By Erica Faber – Orchard Productivity Manager
The following is an overview of factors that adversely impact fruit quality and shelf life with tips to ensure you minimise risk to your fruit and ultimately your pack out.
Avocados are one of the few fruits that do not actually ripen on the tree and have to be picked for the ripening process to begin. This is known as climacteric fruit. Studies indicate that C7 sugars and other metabolites are responsible for inhibiting the ripening process of the fruit while on the tree.
Also, unlike other fruit, avocados accumulate oil instead of sugars and the oil content increases as the fruit matures on the tree. Oil content was previously used as an indicator of fruit maturity but testing has shifted to dry matter content for determining maturity as there is a very close correlation between dry matter and oil content and dry matter testing yields quicker results and is more economic to do.
In New Zealand, fruit needs to test at an average of 23% dry matter for local and 24% for export markets before harvest can commence. These values ensure minimum oil content and fruit that the consumer will find both tasty as well as buttery and smooth. It is the content of oil and the profile of fatty acids that determine fruit quality for avocados unlike other fruit where the balance of sugars and organic acids are used to determine quality. Harvesting too soon when the oil content is not yet high enough will result in watery, tasteless avocados.
Once harvested, the ripening process commences. Even though the fruit has been picked, it is still “alive” so to speak and continues to respire; absorbing oxygen and giving off Ethylene, carbon dioxide, water and heat. The increase in Ethylene production is accompanied by numerous complex changes resulting in fruit softening, flesh colour change as well as the synthesis of aroma and flavor chemicals. Cooling of the fruit soon after harvest is therefore important to slow down the ripening process as well as moisture loss.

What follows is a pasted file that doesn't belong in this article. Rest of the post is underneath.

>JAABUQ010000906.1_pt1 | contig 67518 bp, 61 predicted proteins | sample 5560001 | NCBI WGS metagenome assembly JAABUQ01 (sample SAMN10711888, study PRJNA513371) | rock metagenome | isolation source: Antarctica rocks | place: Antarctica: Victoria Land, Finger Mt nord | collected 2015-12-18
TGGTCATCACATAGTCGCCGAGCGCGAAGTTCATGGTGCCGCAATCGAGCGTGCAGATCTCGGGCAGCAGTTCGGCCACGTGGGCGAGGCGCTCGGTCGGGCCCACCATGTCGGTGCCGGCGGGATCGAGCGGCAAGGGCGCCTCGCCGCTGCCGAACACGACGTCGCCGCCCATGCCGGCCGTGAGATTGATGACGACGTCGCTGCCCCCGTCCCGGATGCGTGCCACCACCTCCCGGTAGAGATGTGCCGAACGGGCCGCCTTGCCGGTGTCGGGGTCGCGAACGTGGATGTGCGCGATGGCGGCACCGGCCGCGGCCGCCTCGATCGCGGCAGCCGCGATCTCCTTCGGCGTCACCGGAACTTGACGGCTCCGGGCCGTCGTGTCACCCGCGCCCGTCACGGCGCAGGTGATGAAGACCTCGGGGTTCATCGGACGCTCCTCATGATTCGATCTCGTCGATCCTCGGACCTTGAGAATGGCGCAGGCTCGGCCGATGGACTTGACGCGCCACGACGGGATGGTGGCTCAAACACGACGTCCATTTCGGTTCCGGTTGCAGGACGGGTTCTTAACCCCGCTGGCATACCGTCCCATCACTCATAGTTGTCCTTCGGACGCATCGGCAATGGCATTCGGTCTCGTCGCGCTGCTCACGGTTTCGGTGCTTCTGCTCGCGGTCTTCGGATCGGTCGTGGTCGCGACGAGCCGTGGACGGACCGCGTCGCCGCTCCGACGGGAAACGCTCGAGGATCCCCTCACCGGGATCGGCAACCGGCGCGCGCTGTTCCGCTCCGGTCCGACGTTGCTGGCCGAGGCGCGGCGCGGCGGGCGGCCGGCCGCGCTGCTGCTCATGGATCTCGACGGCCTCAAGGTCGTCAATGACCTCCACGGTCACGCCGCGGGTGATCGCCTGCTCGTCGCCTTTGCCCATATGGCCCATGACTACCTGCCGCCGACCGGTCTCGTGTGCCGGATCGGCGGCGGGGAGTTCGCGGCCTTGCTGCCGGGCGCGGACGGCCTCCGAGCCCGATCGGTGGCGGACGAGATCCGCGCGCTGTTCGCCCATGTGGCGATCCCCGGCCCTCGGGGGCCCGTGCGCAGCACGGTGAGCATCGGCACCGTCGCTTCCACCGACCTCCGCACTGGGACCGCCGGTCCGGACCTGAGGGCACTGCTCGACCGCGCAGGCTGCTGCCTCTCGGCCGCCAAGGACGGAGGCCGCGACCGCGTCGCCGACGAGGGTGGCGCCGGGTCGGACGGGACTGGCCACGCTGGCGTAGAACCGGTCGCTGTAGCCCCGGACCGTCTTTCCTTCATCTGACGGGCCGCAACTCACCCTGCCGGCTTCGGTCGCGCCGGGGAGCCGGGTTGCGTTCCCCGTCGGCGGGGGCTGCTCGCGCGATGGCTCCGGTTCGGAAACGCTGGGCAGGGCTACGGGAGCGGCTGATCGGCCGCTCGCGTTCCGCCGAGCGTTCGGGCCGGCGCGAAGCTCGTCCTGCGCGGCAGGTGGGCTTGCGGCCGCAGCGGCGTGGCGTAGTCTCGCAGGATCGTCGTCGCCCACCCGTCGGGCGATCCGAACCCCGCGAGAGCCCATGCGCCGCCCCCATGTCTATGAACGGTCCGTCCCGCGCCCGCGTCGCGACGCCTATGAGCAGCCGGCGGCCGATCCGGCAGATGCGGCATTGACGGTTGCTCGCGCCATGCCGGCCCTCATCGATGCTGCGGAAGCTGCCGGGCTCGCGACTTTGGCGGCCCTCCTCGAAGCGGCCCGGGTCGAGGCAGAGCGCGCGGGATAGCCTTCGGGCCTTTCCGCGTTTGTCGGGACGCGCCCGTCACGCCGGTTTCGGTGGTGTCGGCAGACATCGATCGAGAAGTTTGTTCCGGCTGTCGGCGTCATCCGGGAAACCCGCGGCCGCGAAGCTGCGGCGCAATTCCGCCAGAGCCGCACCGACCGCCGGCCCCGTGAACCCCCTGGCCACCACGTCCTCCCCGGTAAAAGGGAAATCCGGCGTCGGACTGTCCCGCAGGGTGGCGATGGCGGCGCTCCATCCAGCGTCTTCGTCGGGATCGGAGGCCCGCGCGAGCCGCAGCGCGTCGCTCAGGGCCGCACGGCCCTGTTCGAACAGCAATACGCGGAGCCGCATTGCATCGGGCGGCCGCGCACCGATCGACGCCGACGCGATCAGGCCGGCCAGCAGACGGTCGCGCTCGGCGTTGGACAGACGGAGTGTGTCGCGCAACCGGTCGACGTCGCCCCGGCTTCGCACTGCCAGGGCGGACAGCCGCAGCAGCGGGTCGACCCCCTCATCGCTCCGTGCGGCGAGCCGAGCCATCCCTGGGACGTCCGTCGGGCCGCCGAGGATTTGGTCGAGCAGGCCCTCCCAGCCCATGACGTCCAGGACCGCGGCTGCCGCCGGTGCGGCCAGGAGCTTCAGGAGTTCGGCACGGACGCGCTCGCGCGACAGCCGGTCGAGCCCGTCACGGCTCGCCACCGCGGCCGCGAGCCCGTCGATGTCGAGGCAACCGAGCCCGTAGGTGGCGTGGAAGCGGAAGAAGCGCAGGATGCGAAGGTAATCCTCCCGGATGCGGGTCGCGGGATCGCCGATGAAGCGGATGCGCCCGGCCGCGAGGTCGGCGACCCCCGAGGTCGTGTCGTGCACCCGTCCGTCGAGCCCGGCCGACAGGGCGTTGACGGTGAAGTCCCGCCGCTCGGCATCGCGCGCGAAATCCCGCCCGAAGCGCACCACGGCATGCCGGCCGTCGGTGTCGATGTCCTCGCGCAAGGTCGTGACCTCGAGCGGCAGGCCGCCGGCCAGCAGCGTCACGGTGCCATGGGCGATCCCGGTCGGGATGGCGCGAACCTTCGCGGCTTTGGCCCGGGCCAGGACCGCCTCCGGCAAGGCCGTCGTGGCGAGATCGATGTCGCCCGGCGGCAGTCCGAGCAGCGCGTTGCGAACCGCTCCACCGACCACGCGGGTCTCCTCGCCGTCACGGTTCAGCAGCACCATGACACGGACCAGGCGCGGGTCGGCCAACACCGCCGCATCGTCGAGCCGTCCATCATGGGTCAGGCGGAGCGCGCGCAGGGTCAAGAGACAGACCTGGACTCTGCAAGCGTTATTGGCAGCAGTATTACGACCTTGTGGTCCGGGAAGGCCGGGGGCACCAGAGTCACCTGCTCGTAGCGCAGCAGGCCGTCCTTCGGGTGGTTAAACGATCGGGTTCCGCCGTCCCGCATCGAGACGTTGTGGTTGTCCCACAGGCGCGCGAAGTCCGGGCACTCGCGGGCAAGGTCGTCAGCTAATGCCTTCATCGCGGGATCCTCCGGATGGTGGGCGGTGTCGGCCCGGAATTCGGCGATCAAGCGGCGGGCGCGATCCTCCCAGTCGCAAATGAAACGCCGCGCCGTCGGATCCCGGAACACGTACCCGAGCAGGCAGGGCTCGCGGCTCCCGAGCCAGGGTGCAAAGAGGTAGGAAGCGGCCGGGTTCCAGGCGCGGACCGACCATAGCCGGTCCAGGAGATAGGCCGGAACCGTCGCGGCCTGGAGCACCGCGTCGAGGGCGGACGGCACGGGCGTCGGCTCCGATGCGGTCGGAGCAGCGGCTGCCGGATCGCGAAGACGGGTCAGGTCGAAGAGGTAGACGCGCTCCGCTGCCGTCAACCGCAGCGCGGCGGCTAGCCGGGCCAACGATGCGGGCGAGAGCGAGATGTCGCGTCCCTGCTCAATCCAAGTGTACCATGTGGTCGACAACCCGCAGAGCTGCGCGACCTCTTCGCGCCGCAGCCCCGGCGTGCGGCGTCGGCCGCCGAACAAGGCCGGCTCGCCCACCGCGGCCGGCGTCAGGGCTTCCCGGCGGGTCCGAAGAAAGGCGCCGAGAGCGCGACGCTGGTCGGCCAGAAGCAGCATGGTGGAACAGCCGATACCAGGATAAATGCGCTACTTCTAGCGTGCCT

CORRECT HANDLING PROCEDURES FIELD HANDLING
In many countries Hass fruit is snap picked. However in New Zealand, Hass is snip picked to a pedicel length of 5mm. This not only reduces moisture loss and fungal disease entry but also differentiates the fruit from windfall or stolen fruit which either have no stem / button or a long stem. Cutting the pedicel too long though will cause scratching and abrasions on neighboring fruit, affecting pack out.
After picking, the fruit must be carefully and gently handled. When transferring the fruit from the picking bag to crates or bins, a drop height higher than 10cm will cause bruising leading to localized softening. Bruise severity increases with increasing fruit drop heights and will often only manifest after a few days. Any mechanical damage caused during field handling and transportation will affect the fruit’s cosmetic appearance impacting your pack out and also acting as entry points for postharvest pathogens that cause decay and rots. It is important therefore to ensure pickers have short nails, and bags, bins and crates have no sharp edges or protrusions and that there are no stray twigs in the bags or bins as all of this can result in scratches, cuts and abrasions on the fruit.
Also ensure that your access roads are well maintained and tractor speeds are at a minimum so as to avoid the fruit jostling around in the bins.
Bins that are overfilled will also cause compression damage and bruising.